To make a conditional logic gate between two ion qubits, we require a coupling between them—in other words, we need them to talk to each other. Because both qubits are positively charged, their motion is strongly coupled electrically through a phenomenon known as mutual coulomb repulsion. In 1995 Juan Ignacio Cirac and Peter Zoller, both then at the University of Innsbruck in Austria, proposed a way to use this coulomb interaction to couple indirectly the internal states of the two ion qubits and realize a CNOT gate. A brief explanation of a variant on their gate goes as follows.
First, think about two marbles in a bowl. Assume that the marbles are charged and repel each other. Both marbles want to settle at the bottom of the bowl, but the coulomb repulsion causes them to come to rest on opposite sides, each a bit up the slope. In this state, the marbles would tend to move in tandem: they could, for instance, oscillate back and forth in the bowl along their direction of alignment while preserving the separation distance between them. A pair of qubits in an ion trap would also experience this common motion, jiggling back and forth like two pendulum weights connected by a spring. Researchers can excite the common motion by applying photon pressure from a laser beam modulated at the natural oscillation frequency of the trap.
More important, the laser beam can be made to affect the ion only if its magnetic orientation is up, which here corresponds to a qubit value of 1. What is more, these microscopic bar magnets rotate their orientation while they are oscillating in space, and the amount of rotation depends on whether one or both of the ions are in the 1 state. The net result is that if we apply a specific laser force to the ions for a carefully adjusted duration, we can create a CNOT gate. When the qubits are initialized in superposition states, the action of this gate entangles the ions, making it a fundamental operation for the construction of an arbitrary quantum computation among many ions.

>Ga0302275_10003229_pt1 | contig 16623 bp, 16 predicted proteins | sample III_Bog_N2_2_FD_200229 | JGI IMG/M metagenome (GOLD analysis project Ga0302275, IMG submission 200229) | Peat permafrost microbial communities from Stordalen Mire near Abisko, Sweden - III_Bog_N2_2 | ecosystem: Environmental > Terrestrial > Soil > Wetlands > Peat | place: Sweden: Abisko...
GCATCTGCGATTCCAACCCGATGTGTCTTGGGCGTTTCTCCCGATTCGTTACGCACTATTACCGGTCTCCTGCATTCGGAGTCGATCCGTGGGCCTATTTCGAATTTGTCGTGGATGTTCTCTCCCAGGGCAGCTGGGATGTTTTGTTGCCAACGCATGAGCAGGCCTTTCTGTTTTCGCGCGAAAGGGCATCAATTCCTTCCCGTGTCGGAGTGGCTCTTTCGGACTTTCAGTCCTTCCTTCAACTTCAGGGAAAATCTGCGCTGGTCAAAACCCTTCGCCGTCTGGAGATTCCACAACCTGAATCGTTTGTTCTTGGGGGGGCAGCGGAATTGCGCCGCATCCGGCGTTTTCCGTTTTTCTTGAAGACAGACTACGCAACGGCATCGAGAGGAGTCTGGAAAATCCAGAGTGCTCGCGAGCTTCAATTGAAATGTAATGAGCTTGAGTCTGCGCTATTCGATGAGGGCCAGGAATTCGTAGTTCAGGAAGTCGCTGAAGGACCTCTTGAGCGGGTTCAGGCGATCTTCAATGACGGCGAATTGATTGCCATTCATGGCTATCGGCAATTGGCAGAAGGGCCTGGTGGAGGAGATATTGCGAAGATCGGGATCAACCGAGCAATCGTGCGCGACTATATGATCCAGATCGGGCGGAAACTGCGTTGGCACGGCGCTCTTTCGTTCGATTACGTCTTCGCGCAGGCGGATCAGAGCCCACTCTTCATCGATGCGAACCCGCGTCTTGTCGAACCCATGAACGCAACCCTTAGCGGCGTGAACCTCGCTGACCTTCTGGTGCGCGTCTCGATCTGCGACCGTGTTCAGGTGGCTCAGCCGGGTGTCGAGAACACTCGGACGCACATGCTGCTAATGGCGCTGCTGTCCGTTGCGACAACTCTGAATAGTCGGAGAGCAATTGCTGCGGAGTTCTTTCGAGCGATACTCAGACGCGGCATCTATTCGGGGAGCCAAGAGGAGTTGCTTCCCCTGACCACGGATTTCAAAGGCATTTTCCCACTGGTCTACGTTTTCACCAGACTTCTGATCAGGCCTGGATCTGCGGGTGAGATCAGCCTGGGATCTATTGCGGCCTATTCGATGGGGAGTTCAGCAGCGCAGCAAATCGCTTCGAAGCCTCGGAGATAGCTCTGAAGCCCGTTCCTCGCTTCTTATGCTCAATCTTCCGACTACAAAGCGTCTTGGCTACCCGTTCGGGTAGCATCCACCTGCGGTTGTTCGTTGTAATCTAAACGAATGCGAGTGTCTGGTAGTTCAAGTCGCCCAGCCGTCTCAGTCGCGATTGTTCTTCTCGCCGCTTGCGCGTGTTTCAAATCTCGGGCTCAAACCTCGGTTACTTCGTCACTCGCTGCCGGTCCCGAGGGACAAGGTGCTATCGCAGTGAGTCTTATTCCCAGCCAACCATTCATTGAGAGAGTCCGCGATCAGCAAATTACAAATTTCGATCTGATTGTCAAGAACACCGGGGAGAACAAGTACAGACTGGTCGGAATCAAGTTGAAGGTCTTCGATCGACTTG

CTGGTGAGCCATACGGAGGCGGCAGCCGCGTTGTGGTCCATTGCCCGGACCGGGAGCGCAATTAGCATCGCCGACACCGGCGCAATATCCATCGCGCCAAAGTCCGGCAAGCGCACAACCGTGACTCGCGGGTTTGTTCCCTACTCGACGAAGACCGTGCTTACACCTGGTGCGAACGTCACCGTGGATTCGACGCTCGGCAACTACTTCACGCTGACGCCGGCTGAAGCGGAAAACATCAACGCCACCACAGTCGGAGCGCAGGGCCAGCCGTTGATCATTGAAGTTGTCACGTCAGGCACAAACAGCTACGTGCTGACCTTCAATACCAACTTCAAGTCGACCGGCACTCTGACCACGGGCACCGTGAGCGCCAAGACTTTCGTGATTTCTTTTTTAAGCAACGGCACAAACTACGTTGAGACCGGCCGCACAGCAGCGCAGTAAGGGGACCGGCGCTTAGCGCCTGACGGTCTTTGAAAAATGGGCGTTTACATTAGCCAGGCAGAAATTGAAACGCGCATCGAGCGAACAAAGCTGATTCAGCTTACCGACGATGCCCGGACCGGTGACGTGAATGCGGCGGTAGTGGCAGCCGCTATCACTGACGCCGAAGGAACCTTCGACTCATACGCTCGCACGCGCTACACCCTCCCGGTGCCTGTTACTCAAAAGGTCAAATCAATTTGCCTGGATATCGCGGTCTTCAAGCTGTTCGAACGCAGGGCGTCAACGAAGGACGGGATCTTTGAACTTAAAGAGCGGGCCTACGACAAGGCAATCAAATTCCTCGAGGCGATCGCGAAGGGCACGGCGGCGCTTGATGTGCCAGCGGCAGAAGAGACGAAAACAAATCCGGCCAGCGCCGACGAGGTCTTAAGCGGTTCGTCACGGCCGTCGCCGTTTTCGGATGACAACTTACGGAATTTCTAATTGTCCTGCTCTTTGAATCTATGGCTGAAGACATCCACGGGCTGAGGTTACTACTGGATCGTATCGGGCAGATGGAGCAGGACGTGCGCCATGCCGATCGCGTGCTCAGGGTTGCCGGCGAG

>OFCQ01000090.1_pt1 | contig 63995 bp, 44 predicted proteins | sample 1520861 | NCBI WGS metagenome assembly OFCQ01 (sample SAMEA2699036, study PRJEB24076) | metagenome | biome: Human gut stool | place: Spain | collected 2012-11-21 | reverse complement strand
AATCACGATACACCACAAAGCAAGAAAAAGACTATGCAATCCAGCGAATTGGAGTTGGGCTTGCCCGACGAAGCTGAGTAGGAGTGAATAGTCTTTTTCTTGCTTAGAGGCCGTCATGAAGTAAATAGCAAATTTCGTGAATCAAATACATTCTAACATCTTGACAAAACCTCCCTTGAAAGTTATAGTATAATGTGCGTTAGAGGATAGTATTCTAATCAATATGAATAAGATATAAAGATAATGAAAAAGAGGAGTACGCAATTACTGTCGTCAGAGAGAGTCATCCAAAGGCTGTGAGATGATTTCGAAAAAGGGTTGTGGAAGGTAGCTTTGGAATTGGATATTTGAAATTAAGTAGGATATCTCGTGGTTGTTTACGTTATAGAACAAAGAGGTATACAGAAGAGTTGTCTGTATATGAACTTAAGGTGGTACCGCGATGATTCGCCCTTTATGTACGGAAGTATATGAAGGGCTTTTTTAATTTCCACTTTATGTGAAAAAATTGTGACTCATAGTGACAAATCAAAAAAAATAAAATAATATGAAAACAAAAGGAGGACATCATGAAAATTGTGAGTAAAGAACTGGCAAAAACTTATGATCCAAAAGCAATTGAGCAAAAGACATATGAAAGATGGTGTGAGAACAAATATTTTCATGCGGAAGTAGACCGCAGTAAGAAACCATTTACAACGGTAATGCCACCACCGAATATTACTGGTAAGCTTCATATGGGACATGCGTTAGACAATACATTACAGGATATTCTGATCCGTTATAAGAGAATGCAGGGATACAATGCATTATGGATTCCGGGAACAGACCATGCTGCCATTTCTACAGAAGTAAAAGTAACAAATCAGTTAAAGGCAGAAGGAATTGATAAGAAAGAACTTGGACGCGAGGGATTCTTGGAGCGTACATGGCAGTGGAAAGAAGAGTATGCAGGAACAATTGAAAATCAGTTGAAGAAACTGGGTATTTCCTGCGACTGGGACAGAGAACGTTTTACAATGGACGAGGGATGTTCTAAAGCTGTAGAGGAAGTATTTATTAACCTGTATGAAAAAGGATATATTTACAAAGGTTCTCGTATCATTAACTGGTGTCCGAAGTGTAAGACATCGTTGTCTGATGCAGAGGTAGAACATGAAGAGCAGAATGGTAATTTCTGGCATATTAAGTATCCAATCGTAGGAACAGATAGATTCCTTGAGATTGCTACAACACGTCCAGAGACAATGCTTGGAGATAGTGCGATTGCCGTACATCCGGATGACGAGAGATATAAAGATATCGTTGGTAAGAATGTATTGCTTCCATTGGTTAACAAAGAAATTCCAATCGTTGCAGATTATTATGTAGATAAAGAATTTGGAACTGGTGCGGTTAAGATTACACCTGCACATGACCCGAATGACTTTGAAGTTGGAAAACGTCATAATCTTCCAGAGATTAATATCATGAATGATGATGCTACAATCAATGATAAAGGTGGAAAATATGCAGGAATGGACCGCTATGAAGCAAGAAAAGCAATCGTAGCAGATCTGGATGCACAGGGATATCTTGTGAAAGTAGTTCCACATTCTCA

Researchers at several laboratories—including groups at the University of Innsbruck, the University of Michigan at Ann Arbor, the National Institute of Standards and Technology (NIST) and the University of Oxford—have demonstrated working CNOT gates. Of course, none of the gates works perfectly, because they are limited by such things as laser-intensity fluctuations and noisy ambient electric fields, which compromise the integrity of the ions’ laser-excited motions. Currently researchers can make a two-qubit gate that operates with a “fidelity” of slightly above 99 percent, meaning that the probability of the gate operating in error is less than 1 percent. But a useful quantum computer may need to achieve a fidelity of about 99.99 percent for error-correction techniques to work properly. One of the main tasks of all trapped-ion research groups is to reduce the background noise enough to reach these goals, and although this effort will be daunting, nothing fundamental stands in the way of its achievement.
But can researchers really make a full-fledged quantum computer out of trapped ions? Unfortunately, it appears that longer strings of ions—those containing more than about 20 qubits—would be nearly impossible to control because their many collective modes of common motion would interfere with one another. So scientists have begun to explore the idea of dividing the quantum hardware into manageable chunks, performing calculations with short chains of ions that could be shuttled from place to place on the quantum computer chip. Electric forces can move the ion strings without disturbing their internal states, hence preserving the data they carry. And researchers could entangle one string with another to transfer data and perform processing tasks that require the action of many logic gates. The resulting architecture would somewhat resemble the familiar charge-coupled device (CCD) used in digital cameras; just as a CCD can move electric charge across an array of capacitors, a quantum chip could propel strings of individual ions through a grid of linear traps.